DeWorm3, a multi-country project researching the control and elimination of parasitic worms, funded by the Bill and Melinda Gates Foundation, will now be hosted by the University of Washington. Judd Walson, principal investigator of the project and vice chair and professor in the Department of Global Health at the UW, which bridges the Schools of Public Health and Medicine, has received a new, nearly $5 million grant from the foundation to oversee the transition and lead the project into its next phase.
The project, launched in 2016, is a collaboration between the UW and the Natural History Museum London, where it has been housed for the last four years. DeWorm3 researchers have been testing the feasibility of interrupting the transmission of soil transmitted helminths, or parasitic worms, using intense mass drug administration strategies.
In a series of cluster randomized trials in Benin, India and Malawi over the past two years, researchers have been comparing community-wide deworming efforts of individuals of all ages to standard-of-care deworming of school-aged children. Once this treatment approach is complete next year, no deworming will occur for two years, after which the prevalence of parasitic worm infection at each site will be examined to assess success.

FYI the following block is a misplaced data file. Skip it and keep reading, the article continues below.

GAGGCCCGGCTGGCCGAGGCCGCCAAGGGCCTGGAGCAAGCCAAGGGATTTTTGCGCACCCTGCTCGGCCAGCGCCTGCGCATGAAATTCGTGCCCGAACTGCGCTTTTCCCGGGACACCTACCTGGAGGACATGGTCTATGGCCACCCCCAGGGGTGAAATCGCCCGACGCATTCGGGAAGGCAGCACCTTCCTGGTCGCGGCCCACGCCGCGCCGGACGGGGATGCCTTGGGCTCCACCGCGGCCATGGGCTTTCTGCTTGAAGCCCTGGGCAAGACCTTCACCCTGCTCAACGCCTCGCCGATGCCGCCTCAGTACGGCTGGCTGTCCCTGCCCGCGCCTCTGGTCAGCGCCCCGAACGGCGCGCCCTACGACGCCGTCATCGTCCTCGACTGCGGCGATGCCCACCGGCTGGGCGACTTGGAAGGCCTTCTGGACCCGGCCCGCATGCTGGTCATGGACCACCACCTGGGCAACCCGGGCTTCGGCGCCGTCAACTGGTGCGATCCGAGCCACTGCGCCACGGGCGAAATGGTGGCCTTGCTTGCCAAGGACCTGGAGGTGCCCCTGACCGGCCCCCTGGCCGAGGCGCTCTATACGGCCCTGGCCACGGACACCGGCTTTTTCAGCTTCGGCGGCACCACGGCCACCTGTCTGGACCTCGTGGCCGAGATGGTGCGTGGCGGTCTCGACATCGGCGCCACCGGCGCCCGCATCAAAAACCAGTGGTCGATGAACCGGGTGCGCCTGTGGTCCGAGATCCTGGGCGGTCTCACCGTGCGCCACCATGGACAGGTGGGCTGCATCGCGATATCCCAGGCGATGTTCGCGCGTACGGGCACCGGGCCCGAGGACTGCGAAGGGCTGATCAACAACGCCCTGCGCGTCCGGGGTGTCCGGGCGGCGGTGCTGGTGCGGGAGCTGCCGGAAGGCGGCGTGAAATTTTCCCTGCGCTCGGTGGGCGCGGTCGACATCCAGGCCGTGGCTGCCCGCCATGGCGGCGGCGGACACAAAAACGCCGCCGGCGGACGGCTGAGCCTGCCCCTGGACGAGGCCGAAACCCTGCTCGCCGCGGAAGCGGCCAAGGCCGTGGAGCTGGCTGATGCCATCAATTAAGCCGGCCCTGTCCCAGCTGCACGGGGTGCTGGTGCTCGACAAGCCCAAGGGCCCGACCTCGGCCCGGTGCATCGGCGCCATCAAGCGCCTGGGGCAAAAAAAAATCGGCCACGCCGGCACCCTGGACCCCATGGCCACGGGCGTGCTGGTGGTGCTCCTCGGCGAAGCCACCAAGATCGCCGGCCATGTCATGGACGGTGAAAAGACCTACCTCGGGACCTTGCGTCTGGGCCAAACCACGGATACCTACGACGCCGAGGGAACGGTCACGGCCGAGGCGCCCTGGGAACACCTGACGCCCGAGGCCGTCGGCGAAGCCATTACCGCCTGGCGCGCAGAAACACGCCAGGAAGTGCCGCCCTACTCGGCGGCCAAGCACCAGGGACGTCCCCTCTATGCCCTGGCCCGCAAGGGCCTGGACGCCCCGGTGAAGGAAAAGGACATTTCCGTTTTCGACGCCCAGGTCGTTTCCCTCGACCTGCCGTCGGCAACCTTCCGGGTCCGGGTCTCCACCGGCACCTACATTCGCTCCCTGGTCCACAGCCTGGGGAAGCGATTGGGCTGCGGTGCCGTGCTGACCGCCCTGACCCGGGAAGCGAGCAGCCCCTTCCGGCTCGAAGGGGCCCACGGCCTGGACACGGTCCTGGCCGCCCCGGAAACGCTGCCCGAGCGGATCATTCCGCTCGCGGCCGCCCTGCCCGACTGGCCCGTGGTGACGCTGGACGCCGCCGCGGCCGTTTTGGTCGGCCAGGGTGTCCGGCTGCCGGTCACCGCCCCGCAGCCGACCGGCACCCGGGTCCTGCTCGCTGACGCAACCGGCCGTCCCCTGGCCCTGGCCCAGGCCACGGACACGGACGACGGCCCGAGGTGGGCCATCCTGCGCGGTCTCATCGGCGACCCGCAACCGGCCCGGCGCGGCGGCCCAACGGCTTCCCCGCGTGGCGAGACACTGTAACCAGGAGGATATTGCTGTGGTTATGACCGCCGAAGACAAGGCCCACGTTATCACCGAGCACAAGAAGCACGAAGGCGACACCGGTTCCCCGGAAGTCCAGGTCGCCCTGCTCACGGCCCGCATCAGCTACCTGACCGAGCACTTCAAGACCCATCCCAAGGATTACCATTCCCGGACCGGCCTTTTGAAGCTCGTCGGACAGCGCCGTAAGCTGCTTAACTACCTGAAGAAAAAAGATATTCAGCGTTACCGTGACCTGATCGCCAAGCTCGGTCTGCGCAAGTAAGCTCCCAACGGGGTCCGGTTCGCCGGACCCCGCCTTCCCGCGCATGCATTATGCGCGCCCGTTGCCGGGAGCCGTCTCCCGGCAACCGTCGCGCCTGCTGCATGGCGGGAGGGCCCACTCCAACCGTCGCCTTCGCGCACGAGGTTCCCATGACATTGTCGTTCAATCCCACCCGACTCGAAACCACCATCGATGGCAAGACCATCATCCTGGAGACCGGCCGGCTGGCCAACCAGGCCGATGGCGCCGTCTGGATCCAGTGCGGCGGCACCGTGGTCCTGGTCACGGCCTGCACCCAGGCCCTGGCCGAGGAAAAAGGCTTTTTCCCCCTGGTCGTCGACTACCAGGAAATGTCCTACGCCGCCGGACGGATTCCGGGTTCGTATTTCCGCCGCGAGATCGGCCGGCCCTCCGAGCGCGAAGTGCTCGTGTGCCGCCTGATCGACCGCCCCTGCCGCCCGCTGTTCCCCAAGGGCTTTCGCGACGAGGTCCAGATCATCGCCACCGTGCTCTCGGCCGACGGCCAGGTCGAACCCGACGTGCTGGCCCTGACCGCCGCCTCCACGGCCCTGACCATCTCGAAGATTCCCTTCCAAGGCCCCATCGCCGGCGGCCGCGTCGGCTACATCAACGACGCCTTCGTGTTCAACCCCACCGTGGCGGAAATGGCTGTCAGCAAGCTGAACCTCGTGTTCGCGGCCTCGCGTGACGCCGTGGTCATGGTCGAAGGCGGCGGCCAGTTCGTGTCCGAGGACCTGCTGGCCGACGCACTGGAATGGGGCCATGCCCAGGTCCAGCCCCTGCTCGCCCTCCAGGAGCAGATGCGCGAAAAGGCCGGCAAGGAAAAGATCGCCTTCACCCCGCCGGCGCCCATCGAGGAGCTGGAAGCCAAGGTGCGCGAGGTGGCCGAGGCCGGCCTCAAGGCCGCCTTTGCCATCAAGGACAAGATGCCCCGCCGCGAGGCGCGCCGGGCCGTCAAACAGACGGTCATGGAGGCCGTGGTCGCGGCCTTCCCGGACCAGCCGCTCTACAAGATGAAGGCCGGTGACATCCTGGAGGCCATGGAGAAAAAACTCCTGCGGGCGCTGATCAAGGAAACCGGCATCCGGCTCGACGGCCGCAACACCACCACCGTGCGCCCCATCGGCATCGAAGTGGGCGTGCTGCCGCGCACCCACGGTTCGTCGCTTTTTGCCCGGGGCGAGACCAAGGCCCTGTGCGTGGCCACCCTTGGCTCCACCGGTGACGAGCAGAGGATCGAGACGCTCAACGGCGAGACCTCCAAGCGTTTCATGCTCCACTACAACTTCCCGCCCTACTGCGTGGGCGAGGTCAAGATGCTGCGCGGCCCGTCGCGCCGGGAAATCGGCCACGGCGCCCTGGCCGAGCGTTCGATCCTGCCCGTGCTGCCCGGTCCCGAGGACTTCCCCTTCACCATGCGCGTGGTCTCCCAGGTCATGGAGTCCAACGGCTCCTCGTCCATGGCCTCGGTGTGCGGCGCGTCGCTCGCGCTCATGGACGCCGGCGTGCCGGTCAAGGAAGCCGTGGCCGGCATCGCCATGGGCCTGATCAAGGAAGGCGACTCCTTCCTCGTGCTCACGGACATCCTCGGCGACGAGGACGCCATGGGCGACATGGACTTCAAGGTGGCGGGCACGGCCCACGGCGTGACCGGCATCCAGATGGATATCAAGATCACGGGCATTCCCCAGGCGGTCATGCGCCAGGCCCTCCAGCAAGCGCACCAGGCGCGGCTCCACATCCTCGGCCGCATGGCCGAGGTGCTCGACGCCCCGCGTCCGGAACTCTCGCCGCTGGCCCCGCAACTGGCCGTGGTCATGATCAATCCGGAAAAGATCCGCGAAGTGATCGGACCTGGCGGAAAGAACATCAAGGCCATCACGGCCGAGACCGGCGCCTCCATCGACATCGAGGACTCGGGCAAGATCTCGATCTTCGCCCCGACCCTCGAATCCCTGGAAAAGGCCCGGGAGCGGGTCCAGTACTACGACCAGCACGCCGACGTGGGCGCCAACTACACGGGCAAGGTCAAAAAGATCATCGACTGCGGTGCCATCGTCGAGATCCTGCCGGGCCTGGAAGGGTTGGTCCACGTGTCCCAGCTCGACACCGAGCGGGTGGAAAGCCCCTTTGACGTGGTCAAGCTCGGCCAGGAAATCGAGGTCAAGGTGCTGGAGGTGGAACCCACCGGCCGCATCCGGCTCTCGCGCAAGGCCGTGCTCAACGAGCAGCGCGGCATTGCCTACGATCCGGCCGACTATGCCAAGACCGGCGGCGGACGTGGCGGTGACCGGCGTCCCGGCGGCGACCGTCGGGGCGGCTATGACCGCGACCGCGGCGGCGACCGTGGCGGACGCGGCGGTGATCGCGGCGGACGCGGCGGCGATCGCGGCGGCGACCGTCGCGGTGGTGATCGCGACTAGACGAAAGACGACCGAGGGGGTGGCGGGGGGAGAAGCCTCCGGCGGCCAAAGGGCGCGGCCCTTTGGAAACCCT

“Following the successful completion of the first phase of the study by the Natural History Museum, we are excited to be leading the surveillance and assessment phases of this very important trial,” says Walson, also a professor of pediatrics and medicine at the UW and adjunct professor of epidemiology at the School of Public Health.
“This next phase of the study will leverage the incredible expertise in clinical trials and in implementation science that we have here in the Department of Global Health. This study has the potential to impact the health of literally billions of individuals in some of the most impoverished communities on the planet and we are thrilled to be leading a project from here at the UW,” he says.
To adequately measure the prevalence of infection, particularly prevalence that is low or near the point of elimination, DeWorm3 investigators have developed a series of methods to sequence large samples of stool in real time. This new grant will allow investigators to finalize the validation of this methodology and to ensure adequate accuracy, precision and its ability to be reproduced.
The grant will also allow DeWorm3 to run 100,000 stool samples through the new protocol to assess whether and at which sites the infection prevalence is less than 2% soon after mass drug administration. Findings will provide a baseline for surveillance and inform where surveillance is relevant.